A ferry carrying 189 passengers and crew capsized Thursday minutes after it left a central Philippine port in choppy waters, leaving at least 35 dead and 20 others missing, coast guard officials said.

They said at least 134 people from the M/B Kim Nirvana were rescued by nearby fishing boats and coast guard personnel or swam to safety off Ormoc city on Leyte Island.

Coast guard spokesman Armand Balilo said the wooden outrigger ferry was leaving Ormoc for the Camotes Islands, about 27 miles to the south, when it was lashed by strong waves.

He said the captain and some of the crew were rescued and are in custody pending an investigation.

Coast guard officials and survivors said it wasn't immediately clear what caused the 36-ton ferry, which was carrying a heavy cargo of construction materials and bags of rice, to overturn.

Survivors told The Associated Press by cellphone that the bow suddenly rose from the water before the vessel flipped over on one side, turning it upside down and trapping passengers underneath.

Among the passengers who survived were at least three Americans and a Canadian.

Lawrence Drake, 48, a retired firefighter from Rochester, New York, said he was able to revive a woman who wasn't breathing while they were in the water via mouth-to-mouth resuscitation.

Drake said he also saved the woman's pregnant daughter and an 8-year-old boy. He said he saw at least seven bodies floating in the water, including two children.

Many of the passengers were screaming in panic, he said.

Drake's Filipino wife, Mary Jane, said the ferry was pulling slowly out of the port when it suddenly flipped to the left in strong waves.

"No one was able to jump out because it overturned very swiftly. There was no time to jump," she said.

TV footage showed coast guard rescuers and army soldiers carrying survivors from rubber boats to a beach. Not far away, the bottom part of the vessel could be seen protruding from the water.

A rescue leader, Ciriaco Tolibao, said army frogmen and coast guard divers were searching the overturned boat to find more survivors or retrieve bodies. The search was continuing into the night, Balilo said.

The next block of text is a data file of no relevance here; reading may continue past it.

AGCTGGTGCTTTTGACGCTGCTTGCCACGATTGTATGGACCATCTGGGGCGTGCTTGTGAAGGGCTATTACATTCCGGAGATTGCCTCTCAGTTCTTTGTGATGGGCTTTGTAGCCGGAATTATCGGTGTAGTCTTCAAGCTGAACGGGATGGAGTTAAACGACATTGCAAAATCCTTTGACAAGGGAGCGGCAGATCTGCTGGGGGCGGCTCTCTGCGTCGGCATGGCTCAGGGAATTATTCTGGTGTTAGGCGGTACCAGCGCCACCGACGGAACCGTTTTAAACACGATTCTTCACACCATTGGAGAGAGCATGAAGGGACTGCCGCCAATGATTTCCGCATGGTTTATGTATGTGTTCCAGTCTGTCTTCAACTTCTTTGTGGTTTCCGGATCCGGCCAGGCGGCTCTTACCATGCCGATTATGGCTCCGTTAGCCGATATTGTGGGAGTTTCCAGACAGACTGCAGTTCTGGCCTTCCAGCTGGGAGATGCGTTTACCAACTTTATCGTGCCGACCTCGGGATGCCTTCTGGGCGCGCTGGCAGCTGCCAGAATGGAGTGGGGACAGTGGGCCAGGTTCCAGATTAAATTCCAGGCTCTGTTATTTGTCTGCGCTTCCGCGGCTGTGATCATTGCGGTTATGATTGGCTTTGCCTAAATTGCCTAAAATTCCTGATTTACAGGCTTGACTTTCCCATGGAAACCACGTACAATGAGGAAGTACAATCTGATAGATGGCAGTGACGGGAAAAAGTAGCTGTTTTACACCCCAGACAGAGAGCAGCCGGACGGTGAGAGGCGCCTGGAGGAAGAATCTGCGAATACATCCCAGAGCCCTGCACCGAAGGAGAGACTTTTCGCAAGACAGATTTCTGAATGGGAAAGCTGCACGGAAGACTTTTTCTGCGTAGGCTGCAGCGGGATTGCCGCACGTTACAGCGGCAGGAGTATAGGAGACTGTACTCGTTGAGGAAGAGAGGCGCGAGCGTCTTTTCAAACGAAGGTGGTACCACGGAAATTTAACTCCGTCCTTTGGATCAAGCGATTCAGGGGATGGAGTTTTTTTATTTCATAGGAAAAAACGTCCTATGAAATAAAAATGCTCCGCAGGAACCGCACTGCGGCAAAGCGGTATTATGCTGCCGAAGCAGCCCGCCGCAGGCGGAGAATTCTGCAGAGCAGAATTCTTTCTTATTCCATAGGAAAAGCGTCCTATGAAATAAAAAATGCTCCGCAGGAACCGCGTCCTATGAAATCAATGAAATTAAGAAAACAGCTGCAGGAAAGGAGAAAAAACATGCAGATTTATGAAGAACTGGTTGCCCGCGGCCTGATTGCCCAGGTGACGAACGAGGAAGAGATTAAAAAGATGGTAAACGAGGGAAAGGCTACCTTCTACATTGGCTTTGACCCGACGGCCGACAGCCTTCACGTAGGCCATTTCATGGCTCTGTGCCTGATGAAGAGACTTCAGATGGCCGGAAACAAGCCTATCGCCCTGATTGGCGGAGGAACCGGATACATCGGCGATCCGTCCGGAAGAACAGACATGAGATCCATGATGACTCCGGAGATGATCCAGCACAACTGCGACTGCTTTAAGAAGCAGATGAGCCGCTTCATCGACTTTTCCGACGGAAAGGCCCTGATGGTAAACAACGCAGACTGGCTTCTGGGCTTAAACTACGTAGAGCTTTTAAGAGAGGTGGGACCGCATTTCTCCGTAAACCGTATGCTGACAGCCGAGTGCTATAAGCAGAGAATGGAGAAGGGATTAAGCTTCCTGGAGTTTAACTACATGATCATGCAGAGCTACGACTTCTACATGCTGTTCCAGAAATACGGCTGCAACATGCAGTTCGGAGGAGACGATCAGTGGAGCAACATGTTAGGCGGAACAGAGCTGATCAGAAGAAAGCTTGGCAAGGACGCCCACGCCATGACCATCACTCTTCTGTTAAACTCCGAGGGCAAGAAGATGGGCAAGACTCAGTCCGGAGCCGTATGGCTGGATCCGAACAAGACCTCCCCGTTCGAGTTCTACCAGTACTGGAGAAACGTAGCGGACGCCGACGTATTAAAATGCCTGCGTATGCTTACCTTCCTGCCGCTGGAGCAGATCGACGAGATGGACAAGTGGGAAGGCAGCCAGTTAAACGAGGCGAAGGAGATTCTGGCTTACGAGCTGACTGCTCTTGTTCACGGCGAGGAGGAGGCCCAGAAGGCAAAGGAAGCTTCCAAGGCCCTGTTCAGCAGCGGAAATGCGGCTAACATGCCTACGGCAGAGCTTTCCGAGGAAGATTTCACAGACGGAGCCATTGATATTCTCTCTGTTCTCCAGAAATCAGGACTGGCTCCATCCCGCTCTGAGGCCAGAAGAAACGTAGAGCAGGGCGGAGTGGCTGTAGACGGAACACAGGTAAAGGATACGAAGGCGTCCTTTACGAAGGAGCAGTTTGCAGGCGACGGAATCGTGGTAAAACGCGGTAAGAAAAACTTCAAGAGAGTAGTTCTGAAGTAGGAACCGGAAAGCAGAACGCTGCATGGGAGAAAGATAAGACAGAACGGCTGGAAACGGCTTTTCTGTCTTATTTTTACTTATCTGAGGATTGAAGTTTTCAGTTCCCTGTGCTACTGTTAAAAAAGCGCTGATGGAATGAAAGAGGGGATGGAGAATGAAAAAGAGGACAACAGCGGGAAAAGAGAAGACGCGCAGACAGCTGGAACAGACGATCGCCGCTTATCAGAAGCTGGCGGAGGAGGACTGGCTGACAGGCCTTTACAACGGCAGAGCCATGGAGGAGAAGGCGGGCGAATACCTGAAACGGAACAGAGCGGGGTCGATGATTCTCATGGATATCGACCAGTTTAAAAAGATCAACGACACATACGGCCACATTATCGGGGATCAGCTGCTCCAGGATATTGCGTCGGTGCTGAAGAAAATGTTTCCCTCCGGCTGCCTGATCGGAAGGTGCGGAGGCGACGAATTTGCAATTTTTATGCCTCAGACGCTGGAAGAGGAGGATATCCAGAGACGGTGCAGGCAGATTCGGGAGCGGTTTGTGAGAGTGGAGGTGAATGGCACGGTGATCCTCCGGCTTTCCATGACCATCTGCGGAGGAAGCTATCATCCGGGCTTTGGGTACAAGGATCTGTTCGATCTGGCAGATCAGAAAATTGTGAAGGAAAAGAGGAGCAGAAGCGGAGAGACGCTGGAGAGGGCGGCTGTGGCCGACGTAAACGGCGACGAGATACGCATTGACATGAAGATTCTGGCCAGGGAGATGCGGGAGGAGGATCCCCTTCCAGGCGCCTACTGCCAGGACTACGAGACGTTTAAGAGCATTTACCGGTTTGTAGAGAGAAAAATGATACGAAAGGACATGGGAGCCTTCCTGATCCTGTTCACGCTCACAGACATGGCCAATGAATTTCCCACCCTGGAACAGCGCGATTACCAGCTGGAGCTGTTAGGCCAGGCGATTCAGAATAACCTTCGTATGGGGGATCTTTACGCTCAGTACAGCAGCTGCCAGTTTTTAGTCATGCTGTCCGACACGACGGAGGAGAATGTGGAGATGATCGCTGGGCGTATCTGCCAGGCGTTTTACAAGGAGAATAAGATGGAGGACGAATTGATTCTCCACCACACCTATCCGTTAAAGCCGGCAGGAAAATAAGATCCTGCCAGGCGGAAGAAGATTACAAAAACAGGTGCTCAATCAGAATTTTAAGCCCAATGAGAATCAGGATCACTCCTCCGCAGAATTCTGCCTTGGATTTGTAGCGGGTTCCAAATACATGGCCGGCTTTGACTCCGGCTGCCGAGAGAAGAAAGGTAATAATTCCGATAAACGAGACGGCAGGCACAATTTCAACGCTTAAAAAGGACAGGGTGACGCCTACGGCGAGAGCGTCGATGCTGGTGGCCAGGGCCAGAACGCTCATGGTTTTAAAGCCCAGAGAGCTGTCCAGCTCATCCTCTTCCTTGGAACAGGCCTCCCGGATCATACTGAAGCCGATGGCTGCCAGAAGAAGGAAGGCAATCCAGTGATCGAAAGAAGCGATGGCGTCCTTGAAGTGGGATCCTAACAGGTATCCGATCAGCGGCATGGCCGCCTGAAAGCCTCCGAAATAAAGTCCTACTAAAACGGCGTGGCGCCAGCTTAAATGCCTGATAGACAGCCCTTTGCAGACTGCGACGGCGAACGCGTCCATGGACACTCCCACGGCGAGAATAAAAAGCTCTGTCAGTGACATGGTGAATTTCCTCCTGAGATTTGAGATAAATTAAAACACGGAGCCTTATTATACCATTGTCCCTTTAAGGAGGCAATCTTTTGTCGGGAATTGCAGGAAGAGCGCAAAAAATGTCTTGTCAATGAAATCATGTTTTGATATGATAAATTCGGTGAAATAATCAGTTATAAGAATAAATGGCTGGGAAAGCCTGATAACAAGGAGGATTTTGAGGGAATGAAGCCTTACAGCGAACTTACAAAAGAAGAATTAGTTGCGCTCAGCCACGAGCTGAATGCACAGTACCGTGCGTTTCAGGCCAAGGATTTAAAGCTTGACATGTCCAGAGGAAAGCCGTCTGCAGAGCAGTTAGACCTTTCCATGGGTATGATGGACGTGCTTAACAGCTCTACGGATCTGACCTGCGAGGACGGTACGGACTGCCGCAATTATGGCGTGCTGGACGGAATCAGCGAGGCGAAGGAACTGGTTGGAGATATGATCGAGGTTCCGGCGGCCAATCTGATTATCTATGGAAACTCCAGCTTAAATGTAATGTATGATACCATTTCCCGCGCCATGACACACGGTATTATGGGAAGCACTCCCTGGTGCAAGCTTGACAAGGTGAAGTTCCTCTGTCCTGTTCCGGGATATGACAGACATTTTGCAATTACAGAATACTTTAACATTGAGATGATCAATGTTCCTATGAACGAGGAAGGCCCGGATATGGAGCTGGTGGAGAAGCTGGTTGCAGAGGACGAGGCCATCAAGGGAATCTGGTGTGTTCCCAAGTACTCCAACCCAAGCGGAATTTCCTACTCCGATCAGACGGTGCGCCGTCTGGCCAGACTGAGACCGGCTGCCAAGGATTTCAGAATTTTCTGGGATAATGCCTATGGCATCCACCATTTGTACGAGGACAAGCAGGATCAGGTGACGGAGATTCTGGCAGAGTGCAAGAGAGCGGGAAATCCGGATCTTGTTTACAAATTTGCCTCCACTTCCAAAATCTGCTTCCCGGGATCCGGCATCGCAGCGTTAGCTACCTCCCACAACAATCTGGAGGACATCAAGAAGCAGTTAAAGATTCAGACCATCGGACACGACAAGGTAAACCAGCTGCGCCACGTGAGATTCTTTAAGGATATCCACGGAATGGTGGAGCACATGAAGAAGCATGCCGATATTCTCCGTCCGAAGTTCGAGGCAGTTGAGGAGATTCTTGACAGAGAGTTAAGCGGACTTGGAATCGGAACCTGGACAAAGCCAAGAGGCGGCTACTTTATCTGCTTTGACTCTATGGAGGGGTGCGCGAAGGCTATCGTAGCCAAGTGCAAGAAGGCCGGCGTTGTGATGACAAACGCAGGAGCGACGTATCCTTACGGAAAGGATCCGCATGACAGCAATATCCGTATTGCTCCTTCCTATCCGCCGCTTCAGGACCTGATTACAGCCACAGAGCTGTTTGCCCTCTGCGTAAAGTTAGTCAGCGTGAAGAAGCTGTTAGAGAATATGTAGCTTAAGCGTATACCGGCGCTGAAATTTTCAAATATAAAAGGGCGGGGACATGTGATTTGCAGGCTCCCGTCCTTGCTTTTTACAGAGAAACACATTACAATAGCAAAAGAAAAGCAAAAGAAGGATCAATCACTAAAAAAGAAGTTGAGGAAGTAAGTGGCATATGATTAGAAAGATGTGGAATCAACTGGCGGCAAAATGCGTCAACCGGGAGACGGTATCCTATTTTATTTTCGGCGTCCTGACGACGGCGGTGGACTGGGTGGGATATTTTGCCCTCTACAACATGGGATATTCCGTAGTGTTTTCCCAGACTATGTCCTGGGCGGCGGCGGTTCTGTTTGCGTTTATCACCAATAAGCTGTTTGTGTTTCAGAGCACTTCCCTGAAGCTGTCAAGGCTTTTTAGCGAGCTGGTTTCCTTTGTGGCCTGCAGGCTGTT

Cloudy weather at the time of the accident did not pose any danger that would have prompted the coast guard to stop sea voyages, officials said.

A brewing storm in the Pacific was 344 miles east of Ormoc and was too far away to affect any part of the Philippine archipelago, according to forecasters. They said winds in the Ormoc region were not strong enough to whip up dangerous waves.

Ormoc, a regional economic and transportation hub of about 200,000 people, is located in a disaster-prone eastern region that is regularly hit by some of the approximately 20 tropical storms and typhoons that blow in from the Pacific each year.

The city was among those devastated by Typhoon Haiyan, one of the most ferocious storms on record to hit land, which left more than 7,300 dead and missing and leveled entire villages in November 2013.

In 1991, a storm set off flash floods in the Ormoc region that killed more than 5,000 people and swept homes and vehicles into the sea.

Frequent storms, badly maintained vessels and weak enforcement of safety regulations have been blamed for many past sea accidents in the Philippine archipelago, where small, rickety inter-island ferries are a main mode of transport.

In 1987, the ferry Dona Paz sank after colliding with a fuel tanker, killing more than 4,300 people in the world's worst peacetime maritime disaster.